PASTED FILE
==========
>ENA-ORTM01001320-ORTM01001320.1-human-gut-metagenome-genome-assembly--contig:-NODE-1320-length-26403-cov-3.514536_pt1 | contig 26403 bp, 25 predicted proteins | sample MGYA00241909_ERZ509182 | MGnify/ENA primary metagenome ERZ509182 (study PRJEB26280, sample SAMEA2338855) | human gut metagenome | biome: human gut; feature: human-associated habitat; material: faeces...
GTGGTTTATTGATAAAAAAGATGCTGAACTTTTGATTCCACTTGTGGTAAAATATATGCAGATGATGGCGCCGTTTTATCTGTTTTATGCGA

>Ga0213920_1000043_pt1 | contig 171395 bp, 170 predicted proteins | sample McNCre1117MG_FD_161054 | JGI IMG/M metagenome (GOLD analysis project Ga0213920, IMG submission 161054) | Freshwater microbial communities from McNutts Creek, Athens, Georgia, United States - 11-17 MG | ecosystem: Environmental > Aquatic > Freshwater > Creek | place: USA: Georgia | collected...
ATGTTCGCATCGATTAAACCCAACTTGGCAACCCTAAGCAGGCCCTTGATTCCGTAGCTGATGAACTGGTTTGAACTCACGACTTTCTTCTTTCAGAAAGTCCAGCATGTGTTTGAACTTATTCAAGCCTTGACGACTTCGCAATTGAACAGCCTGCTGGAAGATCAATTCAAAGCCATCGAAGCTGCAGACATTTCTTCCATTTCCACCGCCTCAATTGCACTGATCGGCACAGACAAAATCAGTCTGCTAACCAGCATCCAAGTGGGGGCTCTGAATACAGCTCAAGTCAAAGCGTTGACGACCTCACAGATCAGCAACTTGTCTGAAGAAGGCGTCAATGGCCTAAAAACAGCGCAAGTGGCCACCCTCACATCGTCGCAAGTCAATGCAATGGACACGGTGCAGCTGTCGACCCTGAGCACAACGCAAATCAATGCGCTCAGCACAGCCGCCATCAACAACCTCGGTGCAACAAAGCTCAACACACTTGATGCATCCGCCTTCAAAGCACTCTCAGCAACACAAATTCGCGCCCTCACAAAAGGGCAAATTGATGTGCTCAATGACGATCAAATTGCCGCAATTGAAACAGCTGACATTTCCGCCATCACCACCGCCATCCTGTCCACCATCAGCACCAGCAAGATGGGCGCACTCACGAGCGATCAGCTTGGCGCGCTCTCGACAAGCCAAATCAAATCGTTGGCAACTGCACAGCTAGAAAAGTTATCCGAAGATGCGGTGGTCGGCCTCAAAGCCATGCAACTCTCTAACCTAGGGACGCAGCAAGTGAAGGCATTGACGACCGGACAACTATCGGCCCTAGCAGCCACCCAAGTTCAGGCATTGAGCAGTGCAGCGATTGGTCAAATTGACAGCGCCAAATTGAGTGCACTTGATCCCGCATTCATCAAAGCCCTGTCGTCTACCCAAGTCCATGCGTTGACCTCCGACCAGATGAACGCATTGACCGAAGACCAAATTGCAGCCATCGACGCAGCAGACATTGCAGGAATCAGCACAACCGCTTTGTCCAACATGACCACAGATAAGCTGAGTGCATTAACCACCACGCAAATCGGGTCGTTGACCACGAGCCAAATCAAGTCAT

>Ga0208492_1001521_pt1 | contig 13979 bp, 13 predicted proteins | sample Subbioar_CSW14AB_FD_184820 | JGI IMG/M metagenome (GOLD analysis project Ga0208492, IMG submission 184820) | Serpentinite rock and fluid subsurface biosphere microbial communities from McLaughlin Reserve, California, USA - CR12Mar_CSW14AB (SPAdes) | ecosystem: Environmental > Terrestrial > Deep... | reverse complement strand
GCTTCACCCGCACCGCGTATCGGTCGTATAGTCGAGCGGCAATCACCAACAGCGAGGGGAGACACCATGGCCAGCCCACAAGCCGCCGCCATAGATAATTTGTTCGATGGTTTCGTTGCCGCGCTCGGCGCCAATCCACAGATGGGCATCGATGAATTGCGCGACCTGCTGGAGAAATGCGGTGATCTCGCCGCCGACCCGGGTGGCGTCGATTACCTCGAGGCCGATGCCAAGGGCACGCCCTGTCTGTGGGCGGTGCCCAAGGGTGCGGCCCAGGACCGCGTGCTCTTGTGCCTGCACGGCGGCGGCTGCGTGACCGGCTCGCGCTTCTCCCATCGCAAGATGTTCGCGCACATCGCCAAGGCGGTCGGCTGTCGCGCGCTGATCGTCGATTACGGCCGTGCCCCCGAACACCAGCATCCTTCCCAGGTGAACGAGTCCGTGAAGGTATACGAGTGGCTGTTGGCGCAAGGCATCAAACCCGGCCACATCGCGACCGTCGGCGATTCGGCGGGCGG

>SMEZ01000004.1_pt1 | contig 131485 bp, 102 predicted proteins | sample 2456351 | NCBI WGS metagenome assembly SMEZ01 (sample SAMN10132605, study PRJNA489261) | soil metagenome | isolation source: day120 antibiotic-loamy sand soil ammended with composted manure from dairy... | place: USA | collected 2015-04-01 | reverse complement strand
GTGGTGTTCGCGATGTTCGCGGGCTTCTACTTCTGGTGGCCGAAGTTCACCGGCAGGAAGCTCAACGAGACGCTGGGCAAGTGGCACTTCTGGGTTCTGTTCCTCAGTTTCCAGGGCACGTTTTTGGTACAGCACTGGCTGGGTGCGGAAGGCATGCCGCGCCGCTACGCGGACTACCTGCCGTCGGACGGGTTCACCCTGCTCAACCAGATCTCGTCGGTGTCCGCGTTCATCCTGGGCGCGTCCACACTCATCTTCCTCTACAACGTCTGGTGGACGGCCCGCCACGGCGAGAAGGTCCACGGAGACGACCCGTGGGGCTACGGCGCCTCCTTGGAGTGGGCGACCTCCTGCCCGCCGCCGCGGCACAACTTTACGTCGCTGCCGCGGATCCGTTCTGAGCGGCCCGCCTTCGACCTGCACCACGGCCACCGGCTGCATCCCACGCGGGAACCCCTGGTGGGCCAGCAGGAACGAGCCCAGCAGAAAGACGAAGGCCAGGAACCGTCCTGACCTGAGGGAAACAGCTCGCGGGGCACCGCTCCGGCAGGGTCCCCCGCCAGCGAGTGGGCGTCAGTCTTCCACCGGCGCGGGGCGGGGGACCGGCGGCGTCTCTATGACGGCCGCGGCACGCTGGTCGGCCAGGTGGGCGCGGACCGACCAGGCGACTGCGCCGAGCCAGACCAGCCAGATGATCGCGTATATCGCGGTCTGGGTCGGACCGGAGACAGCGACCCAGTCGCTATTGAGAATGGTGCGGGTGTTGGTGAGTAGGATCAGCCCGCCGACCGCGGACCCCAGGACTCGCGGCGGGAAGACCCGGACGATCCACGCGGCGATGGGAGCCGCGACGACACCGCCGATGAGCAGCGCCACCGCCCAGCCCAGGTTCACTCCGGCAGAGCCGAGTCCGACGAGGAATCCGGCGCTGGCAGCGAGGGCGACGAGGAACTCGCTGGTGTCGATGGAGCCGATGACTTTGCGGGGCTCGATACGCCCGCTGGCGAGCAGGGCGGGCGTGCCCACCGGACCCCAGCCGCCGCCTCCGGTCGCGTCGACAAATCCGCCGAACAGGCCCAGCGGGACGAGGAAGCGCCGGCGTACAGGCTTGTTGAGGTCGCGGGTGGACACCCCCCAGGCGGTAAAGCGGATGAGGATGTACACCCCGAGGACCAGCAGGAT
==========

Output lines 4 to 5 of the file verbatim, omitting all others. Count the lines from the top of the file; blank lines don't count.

ATGTTCGCATCGATTAAACCCAACTTGGCAACCCTAAGCAGGCCCTTGATTCCGTAGCTGATGAACTGGTTTGAACTCACGACTTTCTTCTTTCAGAAAGTCCAGCATGTGTTTGAACTTATTCAAGCCTTGACGACTTCGCAATTGAACAGCCTGCTGGAAGATCAATTCAAAGCCATCGAAGCTGCAGACATTTCTTCCATTTCCACCGCCTCAATTGCACTGATCGGCACAGACAAAATCAGTCTGCTAACCAGCATCCAAGTGGGGGCTCTGAATACAGCTCAAGTCAAAGCGTTGACGACCTCACAGATCAGCAACTTGTCTGAAGAAGGCGTCAATGGCCTAAAAACAGCGCAAGTGGCCACCCTCACATCGTCGCAAGTCAATGCAATGGACACGGTGCAGCTGTCGACCCTGAGCACAACGCAAATCAATGCGCTCAGCACAGCCGCCATCAACAACCTCGGTGCAACAAAGCTCAACACACTTGATGCATCCGCCTTCAAAGCACTCTCAGCAACACAAATTCGCGCCCTCACAAAAGGGCAAATTGATGTGCTCAATGACGATCAAATTGCCGCAATTGAAACAGCTGACATTTCCGCCATCACCACCGCCATCCTGTCCACCATCAGCACCAGCAAGATGGGCGCACTCACGAGCGATCAGCTTGGCGCGCTCTCGACAAGCCAAATCAAATCGTTGGCAACTGCACAGCTAGAAAAGTTATCCGAAGATGCGGTGGTCGGCCTCAAAGCCATGCAACTCTCTAACCTAGGGACGCAGCAAGTGAAGGCATTGACGACCGGACAACTATCGGCCCTAGCAGCCACCCAAGTTCAGGCATTGAGCAGTGCAGCGATTGGTCAAATTGACAGCGCCAAATTGAGTGCACTTGATCCCGCATTCATCAAAGCCCTGTCGTCTACCCAAGTCCATGCGTTGACCTCCGACCAGATGAACGCATTGACCGAAGACCAAATTGCAGCCATCGACGCAGCAGACATTGCAGGAATCAGCACAACCGCTTTGTCCAACATGACCACAGATAAGCTGAGTGCATTAACCACCACGCAAATCGGGTCGTTGACCACGAGCCAAATCAAGTCAT

>Ga0208492_1001521_pt1 | contig 13979 bp, 13 predicted proteins | sample Subbioar_CSW14AB_FD_184820 | JGI IMG/M metagenome (GOLD analysis project Ga0208492, IMG submission 184820) | Serpentinite rock and fluid subsurface biosphere microbial communities from McLaughlin Reserve, California, USA - CR12Mar_CSW14AB (SPAdes) | ecosystem: Environmental > Terrestrial > Deep... | reverse complement strand